Microsoft Unveils Interoperability Council Efforts
Microsoft on Friday described what it has been doing to improve software interoperability, especially through its Interoperability Executive Customer (IEC) Council.
The IEC Council, formed in June 2006 by Microsoft, is a corporate outreach effort designed to address the interoperability concerns of Microsoft's customers and other software companies. Bob Muglia, president of Microsoft's Server & Tools Division, directs the council's efforts. The council has existed for nearly four years, but Microsoft has just now publicized the details.
"This is the first time we have gone public with any of the operational details and results achieved by the council," stated Kamaljit Bath, a Microsoft principal program manager and technical lead for the IEC Council, in a blog post.
The council's organization is described in a 26-page Microsoft white paper (PDF, 1.25MB). Essentially, Microsoft has worked with its partners and IEC Council members to address six specific "work streams" where interoperability is the focus. These work streams address the following areas:
- Office productivity and collaboration tools.
- Identity management.
- Business process modeling and service-oriented architecture.
- Systems management.
- Developer tools and runtime.
- Public interoperability policy.
In addition, the IEC "recently commissioned a seventh work stream for cloud interoperability," according to an announcement issued by Microsoft on Monday. Microsoft general managers Craig Shank and Jean Paoli provide the leadership on this cloud interoperability effort. The focus is to enable one cloud platform to work with other cloud platforms, as well as other applications, according to Microsoft's announcement.
The IEC Council has found 50 interoperability issues that apply to Microsoft and the broader software industry. Microsoft and its collaborators have addressed some of them either through "integrating features into Microsoft products," "developing open source bridges between products" or by initiating "protocol documentation, standards evolution, and third-party products," according to Microsoft's white paper.
Microsoft's public image hasn't always seemed to be about promoting interoperability. The company has faced antitrust litigation both in the United States and Europe over competition issues, as well as claims by rival software companies that Windows did not play well with other companies' software products, such as servers. In February 2008, Microsoft issued its "interoperability principles" and pledged to document its APIs. In the case of Windows, the documentation has been overseen by the U.S. Department of Justice in an effort coordinated by Muglia.
Microsoft has also teamed with software vendors on open source interoperability, such as its controversial deal with Novell to enable the interoperability of Novell's SUSE Linux Enterprise operating system with Windows. Another example is Microsoft's work with Zend to boost the performance of PHP code on Windows.
With the announcement of the IEC Council, Microsoft appears to have institutionalized its interoperability efforts, even though its collaboration efforts with other software companies aren't new.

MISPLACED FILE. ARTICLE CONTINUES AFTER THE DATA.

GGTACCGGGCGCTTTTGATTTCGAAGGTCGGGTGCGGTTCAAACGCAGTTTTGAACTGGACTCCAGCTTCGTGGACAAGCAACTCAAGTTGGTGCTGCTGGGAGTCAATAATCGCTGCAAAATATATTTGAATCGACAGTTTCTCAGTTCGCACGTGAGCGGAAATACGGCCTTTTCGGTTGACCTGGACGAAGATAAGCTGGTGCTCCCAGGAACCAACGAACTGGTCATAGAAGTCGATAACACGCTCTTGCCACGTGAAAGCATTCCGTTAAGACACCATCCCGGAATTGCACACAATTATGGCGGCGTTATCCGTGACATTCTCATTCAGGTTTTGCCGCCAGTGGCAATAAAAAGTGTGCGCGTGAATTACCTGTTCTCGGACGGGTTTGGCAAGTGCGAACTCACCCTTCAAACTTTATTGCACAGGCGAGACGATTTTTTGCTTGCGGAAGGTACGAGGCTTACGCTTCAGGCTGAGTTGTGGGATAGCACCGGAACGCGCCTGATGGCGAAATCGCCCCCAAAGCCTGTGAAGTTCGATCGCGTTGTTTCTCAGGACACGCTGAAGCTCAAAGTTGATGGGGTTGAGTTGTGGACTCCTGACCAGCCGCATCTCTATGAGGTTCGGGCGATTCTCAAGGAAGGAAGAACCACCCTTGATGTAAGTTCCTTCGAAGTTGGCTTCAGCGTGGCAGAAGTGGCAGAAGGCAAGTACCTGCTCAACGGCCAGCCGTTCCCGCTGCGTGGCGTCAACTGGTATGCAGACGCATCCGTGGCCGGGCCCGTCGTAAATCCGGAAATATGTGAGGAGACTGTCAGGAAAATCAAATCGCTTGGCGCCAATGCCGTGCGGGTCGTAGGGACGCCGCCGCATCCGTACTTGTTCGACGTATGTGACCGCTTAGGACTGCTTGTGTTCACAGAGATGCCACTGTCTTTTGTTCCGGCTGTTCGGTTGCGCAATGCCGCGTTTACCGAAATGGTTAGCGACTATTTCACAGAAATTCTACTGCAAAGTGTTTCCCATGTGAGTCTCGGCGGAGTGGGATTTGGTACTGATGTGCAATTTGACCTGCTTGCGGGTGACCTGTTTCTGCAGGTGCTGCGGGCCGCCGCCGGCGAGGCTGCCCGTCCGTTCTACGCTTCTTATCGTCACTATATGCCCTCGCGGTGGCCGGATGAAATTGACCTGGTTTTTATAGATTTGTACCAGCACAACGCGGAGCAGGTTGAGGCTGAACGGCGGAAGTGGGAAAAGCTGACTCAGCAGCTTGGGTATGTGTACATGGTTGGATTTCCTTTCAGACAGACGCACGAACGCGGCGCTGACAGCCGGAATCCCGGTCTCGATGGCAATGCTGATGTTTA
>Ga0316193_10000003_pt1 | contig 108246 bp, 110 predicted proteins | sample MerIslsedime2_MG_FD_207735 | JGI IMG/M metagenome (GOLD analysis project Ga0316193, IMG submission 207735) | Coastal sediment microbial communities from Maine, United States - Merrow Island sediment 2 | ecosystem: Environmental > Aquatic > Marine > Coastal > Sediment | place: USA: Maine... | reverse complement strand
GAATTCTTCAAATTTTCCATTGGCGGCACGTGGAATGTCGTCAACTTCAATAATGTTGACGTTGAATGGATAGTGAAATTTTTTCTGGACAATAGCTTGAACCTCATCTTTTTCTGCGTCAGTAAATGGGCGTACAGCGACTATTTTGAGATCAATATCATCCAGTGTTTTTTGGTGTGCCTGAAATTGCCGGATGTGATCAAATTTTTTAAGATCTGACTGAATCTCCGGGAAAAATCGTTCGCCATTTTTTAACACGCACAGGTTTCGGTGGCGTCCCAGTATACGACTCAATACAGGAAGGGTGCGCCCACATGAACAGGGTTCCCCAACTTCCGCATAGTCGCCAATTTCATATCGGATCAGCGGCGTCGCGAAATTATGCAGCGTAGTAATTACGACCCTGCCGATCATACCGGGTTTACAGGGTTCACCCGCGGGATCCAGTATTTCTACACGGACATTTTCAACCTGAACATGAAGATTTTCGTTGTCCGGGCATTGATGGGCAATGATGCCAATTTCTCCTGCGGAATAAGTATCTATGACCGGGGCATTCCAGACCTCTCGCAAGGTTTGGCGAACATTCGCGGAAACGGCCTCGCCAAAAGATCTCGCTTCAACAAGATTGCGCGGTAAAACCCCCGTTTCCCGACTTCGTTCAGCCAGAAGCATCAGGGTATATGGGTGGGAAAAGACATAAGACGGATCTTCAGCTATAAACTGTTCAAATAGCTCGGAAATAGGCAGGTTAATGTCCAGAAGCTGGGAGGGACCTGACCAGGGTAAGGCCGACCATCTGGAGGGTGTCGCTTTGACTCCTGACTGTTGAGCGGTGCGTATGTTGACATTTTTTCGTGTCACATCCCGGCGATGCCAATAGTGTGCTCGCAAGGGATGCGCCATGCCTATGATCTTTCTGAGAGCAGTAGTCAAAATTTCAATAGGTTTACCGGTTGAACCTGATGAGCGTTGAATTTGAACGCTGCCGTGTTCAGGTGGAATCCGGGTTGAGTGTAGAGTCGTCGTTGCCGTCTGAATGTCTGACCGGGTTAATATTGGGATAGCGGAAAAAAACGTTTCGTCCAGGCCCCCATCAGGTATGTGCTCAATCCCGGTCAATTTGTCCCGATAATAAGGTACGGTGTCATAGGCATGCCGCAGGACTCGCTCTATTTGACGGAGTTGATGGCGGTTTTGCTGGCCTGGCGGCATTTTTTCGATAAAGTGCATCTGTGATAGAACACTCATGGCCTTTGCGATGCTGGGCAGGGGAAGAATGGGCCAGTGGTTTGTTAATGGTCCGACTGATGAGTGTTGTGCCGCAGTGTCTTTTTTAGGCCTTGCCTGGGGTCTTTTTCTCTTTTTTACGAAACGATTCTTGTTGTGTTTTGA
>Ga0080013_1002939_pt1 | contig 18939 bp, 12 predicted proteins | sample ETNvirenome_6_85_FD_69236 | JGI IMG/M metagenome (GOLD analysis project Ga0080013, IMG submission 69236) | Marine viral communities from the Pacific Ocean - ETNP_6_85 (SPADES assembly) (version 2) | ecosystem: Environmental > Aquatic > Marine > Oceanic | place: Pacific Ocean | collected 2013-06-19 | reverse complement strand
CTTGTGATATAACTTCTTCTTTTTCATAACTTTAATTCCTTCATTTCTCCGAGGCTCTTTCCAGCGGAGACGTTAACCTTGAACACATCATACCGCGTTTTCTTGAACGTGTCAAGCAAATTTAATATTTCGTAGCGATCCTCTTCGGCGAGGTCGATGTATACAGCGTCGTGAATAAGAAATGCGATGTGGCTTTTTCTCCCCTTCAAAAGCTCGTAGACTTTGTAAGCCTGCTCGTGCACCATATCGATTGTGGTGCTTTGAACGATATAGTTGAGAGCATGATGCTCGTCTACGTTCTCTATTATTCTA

"Microsoft has always worked with other companies on interoperability for specific purposes," stated Rob Helm, managing vice president of research at Directions on Microsoft, in an e-mail. "The antitrust cases turned interoperability from something done case-by-case into a corporate imperative."
Microsoft also faces some risks in becoming more open. For example, Google came out with Google Apps Sync for Microsoft Outlook, which allows Outlook users to connect with Google's e-mail servers instead of Microsoft Exchange. Helm cited other such challenges for Microsoft, such as Cisco's PostPath, as well as productivity suites that can read and write Microsoft Office file formats. However, competitor interoperability with Microsoft products may not cause customers to budge from Microsoft's products.
"The question for a customer considering such competitors is always going to be: Is it really going to be cheaper to move to a competitor instead of Microsoft's next version, when migration and training costs are added in?" Helm noted.
Microsoft's announcement suggested that Microsoft even welcomes the competition.
"This may seem surprising, but it [competition] creates more opportunities for its [Microsoft's] customers, partners and developers," Paoli said in a released statement.
Microsoft's latest IEC Council effort on supporting cloud computing interoperability may represent a particularly difficult effort. Microsoft is launching commercial pricing for its Windows Azure cloud computing services on Tuesday. As such, Microsoft is just starting to compete with cloud platform providers such as Amazon, IBM and Google. An earlier effort on establishing cloud computing interoperability, initiated by the Cloud Computing Interoperability Forum, was killed after Microsoft complained that the process wasn't open.
Kurt Mackie is online news editor for the 1105 Enterprise Computing Group.